But while Raymond sat in jail, another murder took place. On November 26, 1911, Norbert Randall, his wife, three children, and nephew were all murdered in Lafayette in the same heinous fashion, but with one horrific addition: While the rest of the family was attacked with an ax, Norbert was shot in the head.
It was clear a killer was still on the loose. Lafayette Parish Sheriff Louis LaCoste, who was already suspicious of Raymond’s children, arrested them both. His suspicions stemmed in part from the fact that they had bad reputations around town; during Raymond's trial, their neighbors, the Stevens family, described them as “filthy, shifty, degenerate.” And there was another detail that concerned LaCoste: When police came to the Barnabet residence to arrest Raymond, blood from the Andrus murders had been discovered on Clementine's clothes. She testified during her father's trial that he had wiped the blood there, but the sheriff wasn't so sure.
Indeed, when deputies arrested Clementine and searched the family’s home, they found more damning evidence. As The Daily Picayune reported on November 28, 1911, there was “a complete suit of woman’s clothes in her room, saturated with blood and covered with human brains.” Not only that, but the latch on their door was covered in blood. Zepherin provided an alibi for the night of the murders, but Clementine had none, and was taken to jail.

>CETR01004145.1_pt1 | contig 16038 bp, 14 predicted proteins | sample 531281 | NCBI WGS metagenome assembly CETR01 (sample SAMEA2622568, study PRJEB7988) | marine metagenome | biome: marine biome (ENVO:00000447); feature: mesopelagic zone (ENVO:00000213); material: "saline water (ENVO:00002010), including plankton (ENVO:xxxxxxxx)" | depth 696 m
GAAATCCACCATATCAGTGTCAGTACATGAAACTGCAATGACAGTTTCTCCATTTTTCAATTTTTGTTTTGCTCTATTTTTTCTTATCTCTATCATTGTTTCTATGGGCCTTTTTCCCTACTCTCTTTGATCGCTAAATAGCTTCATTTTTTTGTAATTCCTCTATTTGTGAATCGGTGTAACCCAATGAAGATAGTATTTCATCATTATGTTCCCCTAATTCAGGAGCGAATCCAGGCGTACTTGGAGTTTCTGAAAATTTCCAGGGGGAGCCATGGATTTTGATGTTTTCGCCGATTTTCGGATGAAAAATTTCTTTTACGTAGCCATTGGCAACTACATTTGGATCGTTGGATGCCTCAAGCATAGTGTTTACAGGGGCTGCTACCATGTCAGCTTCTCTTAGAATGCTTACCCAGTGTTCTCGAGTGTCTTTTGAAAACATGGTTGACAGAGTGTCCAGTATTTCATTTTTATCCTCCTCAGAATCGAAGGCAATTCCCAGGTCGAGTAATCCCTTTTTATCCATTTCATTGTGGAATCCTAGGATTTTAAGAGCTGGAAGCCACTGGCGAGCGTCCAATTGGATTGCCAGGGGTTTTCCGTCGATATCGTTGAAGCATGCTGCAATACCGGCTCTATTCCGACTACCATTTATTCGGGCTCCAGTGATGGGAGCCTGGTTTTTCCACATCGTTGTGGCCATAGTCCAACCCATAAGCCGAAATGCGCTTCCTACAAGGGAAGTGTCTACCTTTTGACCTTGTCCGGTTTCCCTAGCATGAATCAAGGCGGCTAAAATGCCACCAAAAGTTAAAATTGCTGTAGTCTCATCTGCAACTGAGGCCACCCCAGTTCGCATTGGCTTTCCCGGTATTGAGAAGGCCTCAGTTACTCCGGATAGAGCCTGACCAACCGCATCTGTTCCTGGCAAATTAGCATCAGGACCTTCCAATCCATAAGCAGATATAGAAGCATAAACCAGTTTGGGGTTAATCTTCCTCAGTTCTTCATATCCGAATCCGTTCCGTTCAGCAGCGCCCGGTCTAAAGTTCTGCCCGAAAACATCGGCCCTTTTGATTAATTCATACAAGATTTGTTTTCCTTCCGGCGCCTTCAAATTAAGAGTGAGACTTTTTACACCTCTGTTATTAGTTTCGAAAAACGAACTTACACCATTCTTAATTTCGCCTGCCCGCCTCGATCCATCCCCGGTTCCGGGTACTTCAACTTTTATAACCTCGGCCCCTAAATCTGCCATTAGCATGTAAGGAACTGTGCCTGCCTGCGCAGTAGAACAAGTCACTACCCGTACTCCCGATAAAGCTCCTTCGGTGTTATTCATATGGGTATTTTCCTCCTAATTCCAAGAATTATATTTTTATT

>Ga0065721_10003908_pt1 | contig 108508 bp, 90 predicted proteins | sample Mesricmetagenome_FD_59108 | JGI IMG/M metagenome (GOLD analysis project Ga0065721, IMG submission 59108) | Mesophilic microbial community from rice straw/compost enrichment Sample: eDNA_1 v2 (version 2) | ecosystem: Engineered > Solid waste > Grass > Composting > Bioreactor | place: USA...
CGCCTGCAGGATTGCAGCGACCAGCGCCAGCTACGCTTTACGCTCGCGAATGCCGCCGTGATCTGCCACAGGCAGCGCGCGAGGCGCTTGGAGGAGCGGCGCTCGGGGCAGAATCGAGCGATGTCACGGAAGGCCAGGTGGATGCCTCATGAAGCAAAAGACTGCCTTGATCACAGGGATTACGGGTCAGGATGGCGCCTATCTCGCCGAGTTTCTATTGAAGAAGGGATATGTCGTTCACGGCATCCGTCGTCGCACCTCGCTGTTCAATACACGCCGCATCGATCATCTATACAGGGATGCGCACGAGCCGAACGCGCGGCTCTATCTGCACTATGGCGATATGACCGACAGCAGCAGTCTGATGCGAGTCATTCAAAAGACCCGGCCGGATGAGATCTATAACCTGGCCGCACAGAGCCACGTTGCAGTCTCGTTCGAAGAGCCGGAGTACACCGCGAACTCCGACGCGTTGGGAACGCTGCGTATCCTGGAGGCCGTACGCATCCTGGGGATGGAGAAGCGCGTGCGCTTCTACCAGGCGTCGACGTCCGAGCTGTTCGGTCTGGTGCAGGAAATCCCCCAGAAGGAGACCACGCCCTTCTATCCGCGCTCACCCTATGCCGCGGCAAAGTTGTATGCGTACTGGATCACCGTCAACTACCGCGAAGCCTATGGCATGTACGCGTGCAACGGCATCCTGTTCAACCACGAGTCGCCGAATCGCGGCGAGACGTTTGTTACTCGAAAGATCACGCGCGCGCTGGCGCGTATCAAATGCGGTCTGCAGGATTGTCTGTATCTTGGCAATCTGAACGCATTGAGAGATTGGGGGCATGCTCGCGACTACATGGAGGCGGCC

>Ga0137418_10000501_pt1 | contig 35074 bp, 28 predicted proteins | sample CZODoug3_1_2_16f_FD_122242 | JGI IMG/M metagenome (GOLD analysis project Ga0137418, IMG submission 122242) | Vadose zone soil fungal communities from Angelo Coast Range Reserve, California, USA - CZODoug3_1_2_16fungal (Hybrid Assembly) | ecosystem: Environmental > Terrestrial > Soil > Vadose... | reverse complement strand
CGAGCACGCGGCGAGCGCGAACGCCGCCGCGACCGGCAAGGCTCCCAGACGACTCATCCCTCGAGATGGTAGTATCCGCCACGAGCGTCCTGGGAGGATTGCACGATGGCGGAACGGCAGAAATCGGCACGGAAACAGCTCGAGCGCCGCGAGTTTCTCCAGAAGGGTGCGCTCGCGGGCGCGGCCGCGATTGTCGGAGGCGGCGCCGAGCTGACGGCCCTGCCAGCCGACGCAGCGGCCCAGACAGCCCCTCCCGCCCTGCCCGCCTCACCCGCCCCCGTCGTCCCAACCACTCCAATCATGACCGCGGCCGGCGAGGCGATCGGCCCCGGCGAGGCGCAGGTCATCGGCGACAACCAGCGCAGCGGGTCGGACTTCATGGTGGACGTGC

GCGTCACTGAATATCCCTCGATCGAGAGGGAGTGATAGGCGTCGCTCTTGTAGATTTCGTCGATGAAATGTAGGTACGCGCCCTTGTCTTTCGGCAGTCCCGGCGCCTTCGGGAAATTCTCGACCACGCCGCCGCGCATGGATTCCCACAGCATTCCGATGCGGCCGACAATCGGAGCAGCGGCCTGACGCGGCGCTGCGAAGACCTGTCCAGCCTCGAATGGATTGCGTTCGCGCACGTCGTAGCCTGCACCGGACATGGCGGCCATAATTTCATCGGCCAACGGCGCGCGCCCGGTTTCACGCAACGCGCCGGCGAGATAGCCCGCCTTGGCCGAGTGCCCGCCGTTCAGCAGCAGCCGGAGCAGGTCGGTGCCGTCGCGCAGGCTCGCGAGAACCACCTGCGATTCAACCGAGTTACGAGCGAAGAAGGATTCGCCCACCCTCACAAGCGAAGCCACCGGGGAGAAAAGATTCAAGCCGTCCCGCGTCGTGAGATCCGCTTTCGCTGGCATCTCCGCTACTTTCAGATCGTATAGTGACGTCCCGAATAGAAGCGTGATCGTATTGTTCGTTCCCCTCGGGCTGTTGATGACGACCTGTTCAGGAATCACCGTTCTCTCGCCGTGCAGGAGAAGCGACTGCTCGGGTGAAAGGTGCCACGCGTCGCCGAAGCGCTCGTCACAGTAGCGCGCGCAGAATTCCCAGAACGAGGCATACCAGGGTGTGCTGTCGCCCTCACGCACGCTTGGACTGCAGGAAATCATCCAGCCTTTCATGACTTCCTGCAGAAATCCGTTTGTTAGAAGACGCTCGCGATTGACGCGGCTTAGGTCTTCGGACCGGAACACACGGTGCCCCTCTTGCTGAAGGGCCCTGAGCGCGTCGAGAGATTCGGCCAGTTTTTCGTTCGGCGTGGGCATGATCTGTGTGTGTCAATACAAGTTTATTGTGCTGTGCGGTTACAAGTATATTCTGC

Even then, the murders didn't stop.
The Human Five
In January 1912, three more families were murdered. In the third instance—when Felix Broussard, his wife, and their three children were killed in Lake Charles, Louisiana—the killer (or killers) splayed the victims' hands apart with pieces of wood and left a handwritten message on the wall. Some sources say the message was written in blood; others, in pencil. Either way, the letters spelled a spooky sentence: “When he maketh the inquisition for blood, he forgetteth not the cry of the humble" (a version of Psalm 9:12 in the King James Bible). The message was signed "Human Five." The number in the signature led police to think a band of murderers was at work, and it also lent the group a nickname picked up by the press: The Human Five Gang.
The newspapers had a field day, and seized on the idea that the murders were connected to a Voodoo ritual. One of the first to take that angle, the El Paso Gazette, published a story on the Broussard murders titled “Voodoo’s Horrors Break Out Again.” The story suggested the crimes were connected to human sacrifice that took place as part of a Voodoo ritual, and emphasized the idea of the number five as somehow having ritualistic relevance. “Two months ago, six members of the Wexford family perished at the hands of the fanatics but one was an infant that had been born only the day before the tragedy and in all probability had not been taken into consideration when the plans for the human sacrifice were consummated," the reporter for the paper wrote. "Now comes the Broussard tragedy with its five victims, thus completing a series of sacrifices of five separate families, each evidently intended to have involved five victims.” (These numbers were not entirely accurate—the victim counts in a particular family typically ranged from four to six.)